This past fall, the #MeToo movement ignited a global conversation about sexual harassment and sexual assault that worked to smash certain myths and stereotypes, while providing a platform for millions of survivors to come forward about their experiences. These past six months have undoubtedly deepened our collective understanding of sexual violence, and helped many survivors feel safe enough to disclose their trauma. But there are still aspects to the conversation about sexual assault and harassment that have fallen by the wayside — particularly surrounding the mental health of survivors.
Warning: This article contains information about sexual assault, incest, and suicide, which some may find triggering.
“We too often view healing as the destination, not the journey. I think it is very easy for people to want to hear a particular survivor narrative ending in strength or some form of resolution. The reality is, healing is often messy, difficult, and nonlinear, and pretending otherwise puts pressure on survivors to fit a ‘perfect victim’ archetype,” Christine Fei, research manager for End Rape on Campus, tells Bustle.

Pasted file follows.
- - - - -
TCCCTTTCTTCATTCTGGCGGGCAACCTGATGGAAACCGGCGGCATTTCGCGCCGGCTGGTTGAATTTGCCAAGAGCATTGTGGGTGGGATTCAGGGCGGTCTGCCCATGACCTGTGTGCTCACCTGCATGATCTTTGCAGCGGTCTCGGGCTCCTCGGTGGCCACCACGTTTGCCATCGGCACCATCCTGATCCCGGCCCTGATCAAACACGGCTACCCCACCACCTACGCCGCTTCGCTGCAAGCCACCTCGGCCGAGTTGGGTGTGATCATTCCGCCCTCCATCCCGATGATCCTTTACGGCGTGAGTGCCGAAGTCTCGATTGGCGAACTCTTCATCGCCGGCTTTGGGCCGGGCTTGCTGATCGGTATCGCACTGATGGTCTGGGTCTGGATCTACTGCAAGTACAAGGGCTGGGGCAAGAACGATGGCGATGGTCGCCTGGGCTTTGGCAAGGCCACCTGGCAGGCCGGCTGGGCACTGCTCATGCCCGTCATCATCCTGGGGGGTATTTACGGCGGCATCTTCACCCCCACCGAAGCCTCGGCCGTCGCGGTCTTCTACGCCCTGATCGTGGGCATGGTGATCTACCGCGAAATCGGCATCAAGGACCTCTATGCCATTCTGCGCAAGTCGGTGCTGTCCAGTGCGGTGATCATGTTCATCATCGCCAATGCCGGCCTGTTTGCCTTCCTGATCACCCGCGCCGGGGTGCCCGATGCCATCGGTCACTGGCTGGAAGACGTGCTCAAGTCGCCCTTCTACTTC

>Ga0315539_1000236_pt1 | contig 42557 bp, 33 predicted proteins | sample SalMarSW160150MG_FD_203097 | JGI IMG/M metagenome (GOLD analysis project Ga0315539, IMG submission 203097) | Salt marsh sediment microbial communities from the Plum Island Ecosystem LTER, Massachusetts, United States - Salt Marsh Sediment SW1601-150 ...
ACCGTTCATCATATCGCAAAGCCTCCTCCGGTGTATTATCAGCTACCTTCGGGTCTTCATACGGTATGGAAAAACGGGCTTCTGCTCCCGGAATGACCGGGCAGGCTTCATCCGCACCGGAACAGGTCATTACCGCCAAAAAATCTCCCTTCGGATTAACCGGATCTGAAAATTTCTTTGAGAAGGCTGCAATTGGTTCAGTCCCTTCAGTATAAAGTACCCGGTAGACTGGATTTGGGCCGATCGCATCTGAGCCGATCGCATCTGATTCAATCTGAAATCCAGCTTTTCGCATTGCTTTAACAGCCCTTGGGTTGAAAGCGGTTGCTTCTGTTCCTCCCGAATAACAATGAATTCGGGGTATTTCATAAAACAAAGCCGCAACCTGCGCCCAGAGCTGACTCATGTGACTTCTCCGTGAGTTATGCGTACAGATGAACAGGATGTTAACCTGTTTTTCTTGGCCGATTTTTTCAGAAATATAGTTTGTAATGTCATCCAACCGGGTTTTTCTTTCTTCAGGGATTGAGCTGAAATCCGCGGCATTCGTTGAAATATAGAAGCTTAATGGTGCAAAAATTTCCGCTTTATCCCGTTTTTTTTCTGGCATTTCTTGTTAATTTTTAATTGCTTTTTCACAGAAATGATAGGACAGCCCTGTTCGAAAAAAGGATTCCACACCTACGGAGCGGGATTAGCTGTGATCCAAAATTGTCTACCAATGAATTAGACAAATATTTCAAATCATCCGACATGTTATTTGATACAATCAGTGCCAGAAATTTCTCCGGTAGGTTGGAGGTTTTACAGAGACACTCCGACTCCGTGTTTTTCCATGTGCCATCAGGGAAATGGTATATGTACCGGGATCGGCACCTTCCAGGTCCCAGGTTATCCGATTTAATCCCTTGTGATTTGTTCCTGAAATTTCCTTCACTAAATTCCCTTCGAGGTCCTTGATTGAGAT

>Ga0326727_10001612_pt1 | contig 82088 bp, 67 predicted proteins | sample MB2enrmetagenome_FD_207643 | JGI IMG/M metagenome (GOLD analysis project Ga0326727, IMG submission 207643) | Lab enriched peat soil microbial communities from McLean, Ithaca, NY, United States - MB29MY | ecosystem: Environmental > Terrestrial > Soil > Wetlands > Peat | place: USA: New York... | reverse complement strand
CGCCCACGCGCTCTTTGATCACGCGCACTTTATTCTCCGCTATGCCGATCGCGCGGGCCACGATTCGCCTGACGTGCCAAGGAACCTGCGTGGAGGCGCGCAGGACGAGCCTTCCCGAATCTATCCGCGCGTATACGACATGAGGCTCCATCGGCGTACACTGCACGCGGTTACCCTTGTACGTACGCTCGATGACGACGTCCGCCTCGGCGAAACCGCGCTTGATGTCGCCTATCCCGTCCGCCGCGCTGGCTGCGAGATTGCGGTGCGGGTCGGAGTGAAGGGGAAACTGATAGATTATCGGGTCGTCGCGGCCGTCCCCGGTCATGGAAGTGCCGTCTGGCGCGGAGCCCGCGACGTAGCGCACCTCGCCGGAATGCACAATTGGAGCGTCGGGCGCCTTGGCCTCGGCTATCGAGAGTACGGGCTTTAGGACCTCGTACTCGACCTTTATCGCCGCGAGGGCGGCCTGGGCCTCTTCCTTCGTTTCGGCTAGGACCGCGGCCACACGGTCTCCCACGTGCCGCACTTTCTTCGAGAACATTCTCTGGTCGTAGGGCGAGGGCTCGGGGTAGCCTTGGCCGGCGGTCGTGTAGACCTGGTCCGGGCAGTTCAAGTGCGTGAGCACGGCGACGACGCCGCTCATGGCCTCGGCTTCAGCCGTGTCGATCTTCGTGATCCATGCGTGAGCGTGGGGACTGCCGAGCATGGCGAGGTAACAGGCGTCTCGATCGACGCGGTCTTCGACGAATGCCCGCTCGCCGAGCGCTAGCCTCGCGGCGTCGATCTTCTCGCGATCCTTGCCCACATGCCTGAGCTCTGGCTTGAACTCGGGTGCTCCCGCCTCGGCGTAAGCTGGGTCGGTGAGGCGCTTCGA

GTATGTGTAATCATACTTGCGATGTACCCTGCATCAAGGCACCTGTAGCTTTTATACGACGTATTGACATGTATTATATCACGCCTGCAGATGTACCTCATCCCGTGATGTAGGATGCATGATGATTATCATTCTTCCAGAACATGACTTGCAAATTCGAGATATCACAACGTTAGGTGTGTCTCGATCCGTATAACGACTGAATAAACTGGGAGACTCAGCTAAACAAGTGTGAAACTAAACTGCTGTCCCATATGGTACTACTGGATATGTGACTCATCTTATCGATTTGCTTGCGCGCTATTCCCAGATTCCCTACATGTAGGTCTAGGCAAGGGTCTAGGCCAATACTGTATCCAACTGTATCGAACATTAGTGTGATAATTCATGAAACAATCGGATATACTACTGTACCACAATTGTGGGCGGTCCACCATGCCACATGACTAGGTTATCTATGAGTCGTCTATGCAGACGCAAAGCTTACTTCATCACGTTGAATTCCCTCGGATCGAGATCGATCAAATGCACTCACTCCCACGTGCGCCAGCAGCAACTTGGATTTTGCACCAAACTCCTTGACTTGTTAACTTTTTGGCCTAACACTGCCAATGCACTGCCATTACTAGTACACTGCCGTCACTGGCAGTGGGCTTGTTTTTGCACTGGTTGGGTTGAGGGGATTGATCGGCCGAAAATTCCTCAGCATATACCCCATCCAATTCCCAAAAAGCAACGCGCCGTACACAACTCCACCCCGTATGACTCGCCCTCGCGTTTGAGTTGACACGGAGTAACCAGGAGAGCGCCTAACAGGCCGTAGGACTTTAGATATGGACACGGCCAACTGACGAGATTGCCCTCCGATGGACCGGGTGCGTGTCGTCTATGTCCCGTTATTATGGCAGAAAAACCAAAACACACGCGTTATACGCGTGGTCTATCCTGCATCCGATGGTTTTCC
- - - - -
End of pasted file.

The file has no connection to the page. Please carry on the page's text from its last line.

Moreover, Rachel Sharkey, an advanced certified sexual assault advocate, tells Bustle, “We need to remember that every single survivor reacts in different ways. All reactions are valid trauma reactions. That means some individuals may be able to function as they did before their assault, and some may have mental health issues after their assault. We need to support the entire spectrum of response with trauma informed care.”
According to the Rape, Abuse, and Incest National Network (RAINN), the aftermath of sexual violence and its impact on a survivor can be wide-ranging. Survivors can develop eating disorders, sleeping disorders, depression, anxiety, self-harm behaviors, intrusive thoughts about the traumatic incident, suicidal thoughts, or dissociation. However, not every survivor develops chronic PTSD, or co-occurring disorders after trauma: some may experience Acute Stress Disorder, which causes the same symptoms of PTSD, but does not last longer than a month, while others may not develop any symptoms at all.